A staggering 69 percent of office workers who can work from home say their employers are not planning to provide financial support related to utility costs for workers.

Also, younger staff reconsider office life due to cost of living budget concerns, according to new research by Emburse.

Almost a quarter (23%) of under 35s who can work from home say they would consider coming into the office more due to rising energy prices.

More than four in 10 (42%) of GB office workers would choose utilities support over fully expensed commute costs.


Rising utility costs: how will working patterns change?

The data showed that 63 percent of respondents spend three days or more working from home.

Overall, 17 percent of those surveyed said their working preferences between the office and home may need to change as a direct result of rising living costs.

Peter Smith, Director of Policy and Advocacy at National Energy Action said: “As energy bills rise from October and again in January, we are going to see more and more workers thinking about how they can spend as little as possible on energy. They will look for warmth in other places, such as a library or going into work when they would normally work from home. The UK government urgently needs to upgrade its energy bill support package to protect those on the lowest incomes from cost-of-living emergency across the board.”


Working patterns will vary from company to company

The likelihood of employees saying their employer will help with utilities bills lowers as the company size increases. 

Microbusinesses (10 or fewer employees) are more than twice as likely as large businesses to provide support for utility bills (14% vs 6%).

Also, a further 8 percent of both sizes of business planning to add support in future.

Kenny Eon, GM and SVP, EMEA at Emburse commented: “There is clearly a growing concern amongst home-based employees about the cost of keeping the heating on during the work week. Only 9 percent of the people we surveyed are receiving support from their employers to pay for their utility bills, with just another 7 percent saying that their employers are planning to provide support. This is particularly impacting younger employees, and almost a quarter of them have said that they are likely to return to the office as a result of skyrocketing bills. Spending more time at the office may not be the preferred option for all employees. But when you add the financial benefit of doing so to the culture and collaboration benefits that many employees experience, this could provide a more compelling reason for employees to return to the office.”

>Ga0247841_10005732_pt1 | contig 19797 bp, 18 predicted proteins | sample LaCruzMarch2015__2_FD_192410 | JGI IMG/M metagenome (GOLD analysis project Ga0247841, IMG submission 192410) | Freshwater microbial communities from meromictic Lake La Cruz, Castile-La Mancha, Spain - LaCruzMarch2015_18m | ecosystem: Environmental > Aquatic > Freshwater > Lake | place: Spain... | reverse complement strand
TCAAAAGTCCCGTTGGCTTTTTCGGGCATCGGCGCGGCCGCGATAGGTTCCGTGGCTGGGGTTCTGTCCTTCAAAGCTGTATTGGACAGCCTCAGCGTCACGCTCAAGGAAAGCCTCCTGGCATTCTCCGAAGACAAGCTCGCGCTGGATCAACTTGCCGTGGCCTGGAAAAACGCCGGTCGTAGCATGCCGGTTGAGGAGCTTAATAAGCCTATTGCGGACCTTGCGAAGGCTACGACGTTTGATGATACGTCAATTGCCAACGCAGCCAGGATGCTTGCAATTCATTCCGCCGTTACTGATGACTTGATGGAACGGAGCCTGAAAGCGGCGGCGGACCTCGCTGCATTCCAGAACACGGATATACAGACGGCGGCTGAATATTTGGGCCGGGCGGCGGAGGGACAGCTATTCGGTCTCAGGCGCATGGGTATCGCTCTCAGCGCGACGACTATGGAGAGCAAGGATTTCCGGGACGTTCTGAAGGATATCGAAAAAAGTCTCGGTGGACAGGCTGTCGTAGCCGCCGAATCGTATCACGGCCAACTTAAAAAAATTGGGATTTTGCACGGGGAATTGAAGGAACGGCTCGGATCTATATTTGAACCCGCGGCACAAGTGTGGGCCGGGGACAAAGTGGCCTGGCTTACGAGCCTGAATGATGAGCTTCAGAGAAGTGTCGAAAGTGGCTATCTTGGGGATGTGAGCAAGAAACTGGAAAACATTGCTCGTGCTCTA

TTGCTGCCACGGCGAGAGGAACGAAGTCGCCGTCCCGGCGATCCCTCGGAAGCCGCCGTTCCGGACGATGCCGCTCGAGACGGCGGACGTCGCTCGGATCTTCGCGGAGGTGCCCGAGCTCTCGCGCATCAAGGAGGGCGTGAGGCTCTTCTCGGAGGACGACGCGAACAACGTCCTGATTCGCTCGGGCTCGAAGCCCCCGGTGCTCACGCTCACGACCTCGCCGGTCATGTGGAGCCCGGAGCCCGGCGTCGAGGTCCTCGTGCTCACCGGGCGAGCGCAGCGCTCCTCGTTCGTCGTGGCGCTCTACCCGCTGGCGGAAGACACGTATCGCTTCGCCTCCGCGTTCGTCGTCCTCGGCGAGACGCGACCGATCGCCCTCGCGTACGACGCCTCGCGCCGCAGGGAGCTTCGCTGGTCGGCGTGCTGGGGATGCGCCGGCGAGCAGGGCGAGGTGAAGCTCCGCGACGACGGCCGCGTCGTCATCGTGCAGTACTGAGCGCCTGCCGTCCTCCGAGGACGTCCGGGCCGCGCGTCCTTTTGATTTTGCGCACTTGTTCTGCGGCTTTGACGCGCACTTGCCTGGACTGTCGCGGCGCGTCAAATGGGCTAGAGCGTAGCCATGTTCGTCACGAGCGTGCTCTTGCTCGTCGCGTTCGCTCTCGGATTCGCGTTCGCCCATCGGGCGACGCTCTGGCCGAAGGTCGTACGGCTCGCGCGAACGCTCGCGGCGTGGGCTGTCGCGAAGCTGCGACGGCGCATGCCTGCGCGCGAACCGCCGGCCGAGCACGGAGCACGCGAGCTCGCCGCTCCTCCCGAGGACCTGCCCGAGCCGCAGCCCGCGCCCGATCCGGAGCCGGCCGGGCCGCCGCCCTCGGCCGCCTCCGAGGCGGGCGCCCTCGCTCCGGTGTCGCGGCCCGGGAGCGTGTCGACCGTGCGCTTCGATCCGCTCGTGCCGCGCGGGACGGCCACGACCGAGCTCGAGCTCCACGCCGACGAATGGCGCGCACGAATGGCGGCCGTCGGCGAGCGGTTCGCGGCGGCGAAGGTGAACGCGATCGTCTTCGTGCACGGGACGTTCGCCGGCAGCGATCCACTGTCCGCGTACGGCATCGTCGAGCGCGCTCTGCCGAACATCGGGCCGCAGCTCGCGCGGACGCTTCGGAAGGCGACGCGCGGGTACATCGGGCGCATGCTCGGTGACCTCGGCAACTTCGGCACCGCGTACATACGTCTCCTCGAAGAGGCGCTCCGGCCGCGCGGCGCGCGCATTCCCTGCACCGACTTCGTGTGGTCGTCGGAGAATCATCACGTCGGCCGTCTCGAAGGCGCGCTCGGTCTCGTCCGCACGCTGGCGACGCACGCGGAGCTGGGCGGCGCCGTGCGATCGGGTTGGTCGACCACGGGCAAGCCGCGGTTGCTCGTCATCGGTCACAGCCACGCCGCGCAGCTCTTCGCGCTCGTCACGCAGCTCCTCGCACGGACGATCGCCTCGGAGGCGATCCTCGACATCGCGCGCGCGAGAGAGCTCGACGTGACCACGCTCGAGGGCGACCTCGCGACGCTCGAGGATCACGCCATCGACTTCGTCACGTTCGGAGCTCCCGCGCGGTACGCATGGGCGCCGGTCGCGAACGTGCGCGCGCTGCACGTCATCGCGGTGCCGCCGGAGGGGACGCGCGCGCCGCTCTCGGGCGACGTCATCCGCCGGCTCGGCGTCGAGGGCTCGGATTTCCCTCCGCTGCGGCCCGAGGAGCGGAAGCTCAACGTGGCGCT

Amelia Brand is the Editor for HRreview, and host of the HR in Review podcast series. With a Master’s degree in Legal and Political Theory, her particular interests within HR include employment law, DE&I, and wellbeing within the workplace. Prior to working with HRreview, Amelia was Sub-Editor of a magazine, and Editor of the Environmental Justice Project at University College London, writing and overseeing articles into UCL’s weekly newsletter. Her previous academic work has focused on philosophy, politics and law, with a special focus on how artificial intelligence will feature in the future.